Pearce. 376. Say, Muse, &c.] The catalogue of evil Spirits has abundance of learning in it, and a very agreeable turn of poetry, which rises in a great measure from its describing the places where they were worshipped, by those beautiful marks of rivers, so frequent among the ancient poets. The Author had doubtless in this place Homer's catalogue of ships, and Virgil's list of warriors in his view. Addison.

Dr. Bentley says that this is not the finest part of the Poem; but I think it is, in the design and drawing, if not in the colouring; for the PARADISE Lost being a religious epic, nothing could be more artful than thus deducing the original of superstition. This gives it a great advantage over the catalogues he has imitated; for Milton's becomes thereby a necessary part of the work, as the original of superstition, an essential part of a religious epic, could not have been shown without it. Had Virgil's or Homer's been omitted, their poems would not have suffered materially, because in their relations of the following actions we find the soldiers who were before catalogued: but by no following history of superstition that Milton could have brought in, could we find out these Devils' agency; it was therefore necessary he should inform us of the fact. Warburton.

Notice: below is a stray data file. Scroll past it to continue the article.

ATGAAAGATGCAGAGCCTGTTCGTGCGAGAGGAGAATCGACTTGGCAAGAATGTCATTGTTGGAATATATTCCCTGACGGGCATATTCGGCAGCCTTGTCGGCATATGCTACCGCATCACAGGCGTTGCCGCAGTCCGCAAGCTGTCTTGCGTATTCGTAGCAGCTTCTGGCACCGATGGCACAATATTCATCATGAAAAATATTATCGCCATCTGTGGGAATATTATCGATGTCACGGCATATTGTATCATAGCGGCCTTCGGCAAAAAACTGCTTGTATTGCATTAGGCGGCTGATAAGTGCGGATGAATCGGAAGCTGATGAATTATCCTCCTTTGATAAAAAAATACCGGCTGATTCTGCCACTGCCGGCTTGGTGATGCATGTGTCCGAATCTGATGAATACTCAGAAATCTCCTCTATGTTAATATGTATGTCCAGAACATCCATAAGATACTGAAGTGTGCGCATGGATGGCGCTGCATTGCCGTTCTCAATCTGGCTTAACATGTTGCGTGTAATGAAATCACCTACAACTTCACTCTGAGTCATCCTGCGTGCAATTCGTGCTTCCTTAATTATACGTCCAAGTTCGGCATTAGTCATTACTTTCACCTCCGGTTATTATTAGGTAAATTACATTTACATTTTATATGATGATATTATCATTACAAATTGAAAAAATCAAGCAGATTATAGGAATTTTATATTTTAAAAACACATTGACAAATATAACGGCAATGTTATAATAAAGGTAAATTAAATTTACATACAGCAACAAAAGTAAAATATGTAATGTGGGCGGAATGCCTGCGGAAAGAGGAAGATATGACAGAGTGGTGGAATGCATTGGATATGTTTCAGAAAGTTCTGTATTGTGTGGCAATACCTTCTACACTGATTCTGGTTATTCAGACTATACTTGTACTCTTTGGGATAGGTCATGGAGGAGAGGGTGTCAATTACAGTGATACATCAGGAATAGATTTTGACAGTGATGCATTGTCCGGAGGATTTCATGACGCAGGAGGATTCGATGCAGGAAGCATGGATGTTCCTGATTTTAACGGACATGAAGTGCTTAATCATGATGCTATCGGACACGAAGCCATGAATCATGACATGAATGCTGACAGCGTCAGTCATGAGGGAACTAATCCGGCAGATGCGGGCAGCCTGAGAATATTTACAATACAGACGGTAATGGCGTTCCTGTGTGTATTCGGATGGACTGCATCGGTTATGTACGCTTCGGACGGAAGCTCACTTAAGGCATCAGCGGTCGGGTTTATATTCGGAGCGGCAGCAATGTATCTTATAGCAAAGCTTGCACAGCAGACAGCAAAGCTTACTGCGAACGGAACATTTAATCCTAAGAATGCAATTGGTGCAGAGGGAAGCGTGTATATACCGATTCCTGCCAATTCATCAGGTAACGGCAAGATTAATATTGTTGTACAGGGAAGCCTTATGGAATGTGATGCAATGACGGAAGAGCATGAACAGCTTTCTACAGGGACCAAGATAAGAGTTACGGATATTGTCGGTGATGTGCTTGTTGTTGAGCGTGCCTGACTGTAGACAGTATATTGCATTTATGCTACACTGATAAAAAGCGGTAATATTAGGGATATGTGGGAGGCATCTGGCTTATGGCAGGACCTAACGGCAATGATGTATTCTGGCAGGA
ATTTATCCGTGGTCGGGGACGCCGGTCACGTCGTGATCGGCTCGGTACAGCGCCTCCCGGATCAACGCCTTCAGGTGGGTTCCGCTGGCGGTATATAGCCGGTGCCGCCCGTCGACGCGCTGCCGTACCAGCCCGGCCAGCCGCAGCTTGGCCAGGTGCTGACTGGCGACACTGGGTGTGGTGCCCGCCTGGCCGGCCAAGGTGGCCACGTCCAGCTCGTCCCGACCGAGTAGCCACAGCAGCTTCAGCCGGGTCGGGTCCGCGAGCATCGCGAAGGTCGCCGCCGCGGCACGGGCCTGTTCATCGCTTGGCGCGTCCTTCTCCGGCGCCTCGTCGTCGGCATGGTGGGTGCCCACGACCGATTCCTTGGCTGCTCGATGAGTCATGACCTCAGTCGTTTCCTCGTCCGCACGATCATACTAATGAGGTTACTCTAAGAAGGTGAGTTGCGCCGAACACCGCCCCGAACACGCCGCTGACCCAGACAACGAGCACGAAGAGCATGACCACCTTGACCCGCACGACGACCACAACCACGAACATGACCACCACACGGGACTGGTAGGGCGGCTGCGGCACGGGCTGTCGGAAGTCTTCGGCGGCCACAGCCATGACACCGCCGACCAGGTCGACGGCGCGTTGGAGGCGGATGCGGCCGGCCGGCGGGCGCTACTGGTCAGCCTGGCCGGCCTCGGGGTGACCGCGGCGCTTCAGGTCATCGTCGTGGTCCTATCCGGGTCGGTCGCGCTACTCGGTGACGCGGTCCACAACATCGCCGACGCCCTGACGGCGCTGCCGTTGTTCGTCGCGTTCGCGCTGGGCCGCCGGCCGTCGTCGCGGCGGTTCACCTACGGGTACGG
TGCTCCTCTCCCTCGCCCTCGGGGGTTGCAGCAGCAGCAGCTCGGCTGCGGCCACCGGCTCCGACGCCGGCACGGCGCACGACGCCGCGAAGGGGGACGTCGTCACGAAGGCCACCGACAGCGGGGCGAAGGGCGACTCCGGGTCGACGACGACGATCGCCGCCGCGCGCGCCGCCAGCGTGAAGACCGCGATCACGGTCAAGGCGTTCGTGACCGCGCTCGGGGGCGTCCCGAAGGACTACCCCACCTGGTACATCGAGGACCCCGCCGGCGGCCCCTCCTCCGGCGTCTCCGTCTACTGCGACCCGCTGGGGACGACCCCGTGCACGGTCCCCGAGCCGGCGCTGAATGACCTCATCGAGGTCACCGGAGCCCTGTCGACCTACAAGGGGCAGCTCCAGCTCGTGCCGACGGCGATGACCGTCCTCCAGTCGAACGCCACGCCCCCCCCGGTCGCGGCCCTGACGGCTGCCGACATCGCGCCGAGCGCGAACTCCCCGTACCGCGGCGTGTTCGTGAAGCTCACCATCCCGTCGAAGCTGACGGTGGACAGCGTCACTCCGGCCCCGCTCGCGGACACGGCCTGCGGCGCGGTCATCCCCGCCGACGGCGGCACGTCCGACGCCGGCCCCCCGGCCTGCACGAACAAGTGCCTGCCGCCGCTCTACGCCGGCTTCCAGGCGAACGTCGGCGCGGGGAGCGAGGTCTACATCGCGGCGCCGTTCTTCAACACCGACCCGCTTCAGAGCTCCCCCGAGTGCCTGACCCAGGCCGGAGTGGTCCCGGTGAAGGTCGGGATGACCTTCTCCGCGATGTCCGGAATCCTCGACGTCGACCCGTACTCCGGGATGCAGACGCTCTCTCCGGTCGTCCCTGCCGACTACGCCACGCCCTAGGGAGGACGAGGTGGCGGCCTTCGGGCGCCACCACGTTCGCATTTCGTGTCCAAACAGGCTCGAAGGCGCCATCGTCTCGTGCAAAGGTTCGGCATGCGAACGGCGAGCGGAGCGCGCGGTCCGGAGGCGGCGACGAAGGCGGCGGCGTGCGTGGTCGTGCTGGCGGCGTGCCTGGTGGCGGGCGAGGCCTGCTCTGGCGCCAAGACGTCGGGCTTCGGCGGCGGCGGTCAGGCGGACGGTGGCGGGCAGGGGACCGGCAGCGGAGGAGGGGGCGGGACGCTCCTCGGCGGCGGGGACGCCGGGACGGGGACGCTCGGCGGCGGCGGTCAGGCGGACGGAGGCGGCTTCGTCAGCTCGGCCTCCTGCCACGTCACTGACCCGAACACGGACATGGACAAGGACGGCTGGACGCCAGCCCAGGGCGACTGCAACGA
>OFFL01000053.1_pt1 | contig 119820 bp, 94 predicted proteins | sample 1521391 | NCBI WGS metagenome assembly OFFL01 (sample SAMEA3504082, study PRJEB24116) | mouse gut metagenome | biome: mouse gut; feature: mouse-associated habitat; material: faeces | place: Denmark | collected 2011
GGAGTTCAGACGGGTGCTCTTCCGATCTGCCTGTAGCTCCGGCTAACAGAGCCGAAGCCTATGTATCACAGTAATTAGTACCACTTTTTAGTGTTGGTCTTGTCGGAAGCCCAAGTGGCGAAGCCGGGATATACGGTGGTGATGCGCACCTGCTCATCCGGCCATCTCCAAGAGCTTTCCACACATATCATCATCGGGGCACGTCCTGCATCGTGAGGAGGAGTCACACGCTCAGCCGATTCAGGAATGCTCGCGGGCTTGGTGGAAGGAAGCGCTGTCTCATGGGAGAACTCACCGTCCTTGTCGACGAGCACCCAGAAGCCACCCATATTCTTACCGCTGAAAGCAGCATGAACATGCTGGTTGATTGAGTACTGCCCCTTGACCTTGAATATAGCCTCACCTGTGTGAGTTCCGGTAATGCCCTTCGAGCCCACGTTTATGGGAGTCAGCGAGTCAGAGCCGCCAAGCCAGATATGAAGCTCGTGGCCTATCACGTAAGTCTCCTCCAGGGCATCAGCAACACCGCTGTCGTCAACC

Say, Muse, &c.] Homer, at the beginning of his catalogue, invokes his Muse afresh in a very pompous manner: Virgil does the like; and Milton follows both so far as to make a fresh invocation, though short; because he had already made a large and solemn address in this very book, at the beginning of his Poem. Newton.

376. — their names then known,] When they had got them new names. Milton finely considered, that the names he was obliged to apply to these evil Angels carry a bad signification, and therefore could not be those they had in their state of innocence and glory; he has therefore said their former names are now lost, razed from amongst those of their old associates, who retain their purity and happiness.

Richardson. 386. thron'd

Between the Cherubim ;] This relates to the ark being placed between the two golden Cherubim, 1 Kings vi. 23. 1 Kings viii. 6 and 7. See also 2 Kings xix. 15. "O Lord God of Israel, which dwellest between the Cherubim.” Hezekiah's prayer.